Having made this move, they then went out and made another trade. This time with the Pittsburgh Maulers to acquire Bruce Hunter from the 3-win team. He would come in and finish out the season as the starting middle linebacker. Pairing with the Denver, Colorado native, and Northern Arizona graduate Greg Gerken. Gerken would play in 16 games, starting 14 of them. Collecting 2 interceptions, 3 forced fumbles, 3 fumble recoveries, and 7.5 sacks.
In the 1984 season, the Gold defense produced a total of 21 interceptions and 51 sacks. Having 2 players post 5 interceptions apiece, while two players topped 10 sacks apiece. The defense was something to be reckoned with after the move to bring in Hunter.
According to statscrew.com, their average attendance had fallen, but the team still had 3 games top the 40,000 mark, which they had hit 5 times in 1983. They also set a team record for attendance in 1984 while playing the Houston Gamblers. This topped their previous mark of just over 46,000 fans who showed up to both matches with the Tampa Bay Bandits in year 1.
Granted the average had fallen, but the team still had improved upon their record and added a couple of key contributors for the 85 season. Toward the end of the season, rumors again began to leak from the team. Displaying just how much was going on behind the scenes for the Gold.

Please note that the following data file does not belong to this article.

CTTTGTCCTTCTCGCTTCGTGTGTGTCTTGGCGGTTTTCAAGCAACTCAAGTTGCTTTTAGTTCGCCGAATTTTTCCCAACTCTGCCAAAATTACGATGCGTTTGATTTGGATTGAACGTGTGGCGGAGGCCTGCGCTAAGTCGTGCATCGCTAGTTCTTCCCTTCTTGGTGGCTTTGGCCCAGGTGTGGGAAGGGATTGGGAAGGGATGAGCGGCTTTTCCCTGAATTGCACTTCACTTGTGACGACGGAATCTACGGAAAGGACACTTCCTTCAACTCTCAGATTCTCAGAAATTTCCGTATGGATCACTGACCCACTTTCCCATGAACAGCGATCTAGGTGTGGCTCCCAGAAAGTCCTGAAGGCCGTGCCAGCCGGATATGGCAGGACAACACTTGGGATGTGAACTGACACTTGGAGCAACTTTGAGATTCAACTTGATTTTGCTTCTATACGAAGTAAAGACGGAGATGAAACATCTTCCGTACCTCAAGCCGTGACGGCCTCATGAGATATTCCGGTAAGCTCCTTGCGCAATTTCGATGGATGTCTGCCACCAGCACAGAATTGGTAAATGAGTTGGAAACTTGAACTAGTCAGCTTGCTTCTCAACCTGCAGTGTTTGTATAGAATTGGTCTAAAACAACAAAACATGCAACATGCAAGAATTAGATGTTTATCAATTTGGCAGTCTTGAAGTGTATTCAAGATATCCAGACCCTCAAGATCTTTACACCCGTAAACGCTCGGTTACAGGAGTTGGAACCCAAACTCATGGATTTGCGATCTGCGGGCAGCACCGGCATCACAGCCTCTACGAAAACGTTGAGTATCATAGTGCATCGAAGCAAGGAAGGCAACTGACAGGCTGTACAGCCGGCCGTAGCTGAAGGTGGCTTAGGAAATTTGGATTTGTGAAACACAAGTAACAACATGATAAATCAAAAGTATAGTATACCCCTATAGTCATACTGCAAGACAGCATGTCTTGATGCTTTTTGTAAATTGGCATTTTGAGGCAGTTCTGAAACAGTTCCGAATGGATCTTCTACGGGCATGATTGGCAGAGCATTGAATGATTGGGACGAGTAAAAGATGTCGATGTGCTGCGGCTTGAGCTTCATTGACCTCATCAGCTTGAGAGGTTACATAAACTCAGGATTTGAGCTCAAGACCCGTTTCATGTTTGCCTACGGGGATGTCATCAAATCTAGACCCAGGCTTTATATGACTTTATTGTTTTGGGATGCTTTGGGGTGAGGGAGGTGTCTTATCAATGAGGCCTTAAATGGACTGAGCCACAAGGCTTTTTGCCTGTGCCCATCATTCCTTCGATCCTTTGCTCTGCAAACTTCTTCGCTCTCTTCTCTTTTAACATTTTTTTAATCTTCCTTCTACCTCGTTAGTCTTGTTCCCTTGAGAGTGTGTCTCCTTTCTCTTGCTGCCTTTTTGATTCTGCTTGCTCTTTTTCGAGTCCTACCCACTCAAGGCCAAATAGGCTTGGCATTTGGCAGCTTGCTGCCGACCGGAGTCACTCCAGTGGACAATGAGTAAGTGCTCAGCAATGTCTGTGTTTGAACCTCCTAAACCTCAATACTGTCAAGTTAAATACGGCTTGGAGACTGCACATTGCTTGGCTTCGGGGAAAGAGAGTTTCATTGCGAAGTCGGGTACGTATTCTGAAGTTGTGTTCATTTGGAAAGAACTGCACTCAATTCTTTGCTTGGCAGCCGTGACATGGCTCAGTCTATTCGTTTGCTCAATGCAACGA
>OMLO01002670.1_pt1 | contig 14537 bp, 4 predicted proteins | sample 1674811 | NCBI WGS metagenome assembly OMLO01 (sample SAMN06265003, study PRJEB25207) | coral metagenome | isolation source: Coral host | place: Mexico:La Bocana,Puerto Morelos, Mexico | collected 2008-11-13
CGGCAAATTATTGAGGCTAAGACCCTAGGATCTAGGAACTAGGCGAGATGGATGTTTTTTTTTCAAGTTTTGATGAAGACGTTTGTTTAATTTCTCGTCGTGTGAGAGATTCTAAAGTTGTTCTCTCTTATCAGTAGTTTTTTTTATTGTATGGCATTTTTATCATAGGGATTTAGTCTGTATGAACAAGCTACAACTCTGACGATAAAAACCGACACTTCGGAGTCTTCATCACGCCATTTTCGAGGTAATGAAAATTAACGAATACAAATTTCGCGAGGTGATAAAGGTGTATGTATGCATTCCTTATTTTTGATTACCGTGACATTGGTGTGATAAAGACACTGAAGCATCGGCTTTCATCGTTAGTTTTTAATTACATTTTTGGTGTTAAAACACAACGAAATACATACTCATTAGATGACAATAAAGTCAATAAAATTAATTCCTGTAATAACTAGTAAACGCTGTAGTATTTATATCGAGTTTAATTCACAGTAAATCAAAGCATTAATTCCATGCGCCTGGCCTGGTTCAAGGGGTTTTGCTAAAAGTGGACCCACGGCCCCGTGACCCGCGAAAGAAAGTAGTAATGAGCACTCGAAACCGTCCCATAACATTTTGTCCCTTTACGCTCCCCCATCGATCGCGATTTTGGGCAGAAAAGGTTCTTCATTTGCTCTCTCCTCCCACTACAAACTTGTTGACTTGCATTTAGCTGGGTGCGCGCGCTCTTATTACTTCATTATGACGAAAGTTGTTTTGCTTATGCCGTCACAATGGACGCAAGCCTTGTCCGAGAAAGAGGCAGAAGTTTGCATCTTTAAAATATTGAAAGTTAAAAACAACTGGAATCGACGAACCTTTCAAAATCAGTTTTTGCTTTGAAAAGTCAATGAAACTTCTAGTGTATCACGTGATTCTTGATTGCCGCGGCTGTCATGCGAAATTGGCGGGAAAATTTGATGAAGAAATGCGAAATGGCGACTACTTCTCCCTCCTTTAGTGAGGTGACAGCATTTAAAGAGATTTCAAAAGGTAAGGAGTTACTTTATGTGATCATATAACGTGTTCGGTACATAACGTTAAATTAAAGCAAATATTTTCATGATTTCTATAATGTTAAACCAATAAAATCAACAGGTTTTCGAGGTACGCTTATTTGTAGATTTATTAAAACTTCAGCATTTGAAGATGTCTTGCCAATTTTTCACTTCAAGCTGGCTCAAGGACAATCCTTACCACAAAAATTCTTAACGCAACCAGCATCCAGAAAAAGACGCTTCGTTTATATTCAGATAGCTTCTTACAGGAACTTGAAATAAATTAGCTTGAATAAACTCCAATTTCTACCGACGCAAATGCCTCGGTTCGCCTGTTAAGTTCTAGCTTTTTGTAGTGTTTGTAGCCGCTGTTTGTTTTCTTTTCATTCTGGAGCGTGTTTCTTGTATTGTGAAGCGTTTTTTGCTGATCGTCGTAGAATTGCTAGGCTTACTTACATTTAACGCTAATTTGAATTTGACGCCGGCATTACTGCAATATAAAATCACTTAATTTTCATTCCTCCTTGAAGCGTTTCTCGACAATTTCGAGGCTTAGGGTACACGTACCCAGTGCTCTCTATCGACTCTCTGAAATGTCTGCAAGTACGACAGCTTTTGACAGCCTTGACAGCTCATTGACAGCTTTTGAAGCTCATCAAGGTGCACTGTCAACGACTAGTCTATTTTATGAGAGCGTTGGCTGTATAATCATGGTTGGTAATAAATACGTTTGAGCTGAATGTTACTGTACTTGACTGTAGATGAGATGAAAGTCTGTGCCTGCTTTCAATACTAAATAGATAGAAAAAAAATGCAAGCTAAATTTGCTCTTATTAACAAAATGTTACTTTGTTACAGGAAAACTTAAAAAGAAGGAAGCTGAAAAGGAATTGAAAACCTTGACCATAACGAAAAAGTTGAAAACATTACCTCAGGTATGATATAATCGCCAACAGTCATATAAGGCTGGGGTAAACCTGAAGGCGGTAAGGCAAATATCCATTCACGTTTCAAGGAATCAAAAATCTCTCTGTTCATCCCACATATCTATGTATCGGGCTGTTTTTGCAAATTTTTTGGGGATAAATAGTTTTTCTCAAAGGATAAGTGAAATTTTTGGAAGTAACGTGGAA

These rumors claimed that the new Denver Gold owner was not impressed with Craig Morton as his head coach and that he would look to hire the Gold’s 4th head coach in 3 seasons for the 1985 season. His main focus was to improve upon the offensive production he saw under the tutelage of former QB/OC Morton.
On this roster were some notable players who had football in their bloodlines, and watched as younger members of the family made it to the NFL. Former running back and return man Todd Gehrhart’s son Toby followed in his footsteps playing running back. Having coached him as a boy growing up it was only natural that Toby went on to find success in college, and find his name being called in round 2 of the NFL draft. Toby was able to stay in the NFL for a total of 6 seasons. Playing from 2010-to 2015 with Minnesota and Jacksonville. It’s too bad the USFL hadn’t already launched in 2016. We may have seen the younger Gehrhart play in the same league as his father.
Also on this team was Howard Ballage. He played college football at Colorado University, as a running back/wide receiver. His nephew, Kalen Ballage, a Colorado native, was a 4th round pick a few seasons ago with the Miami Dolphins. He didn’t find success in Miami, instead of moving on to the Los Angeles Chargers. In 2020 he played in a total of 10 games. 2 with the Jets racking up 3 carries for 13 yards. 8 with the Chargers including 2 starts racking up another 88 carries for 290 yards and 3 TDS, adding value as a receiver as well with a total of 29 receptions on 37 targets for 166 yards. This was a career year for Kalen, who now finds himself a free agent yet to find a home for the 2022 season. Could we see Kalen follow his uncle’s lead to the USFL?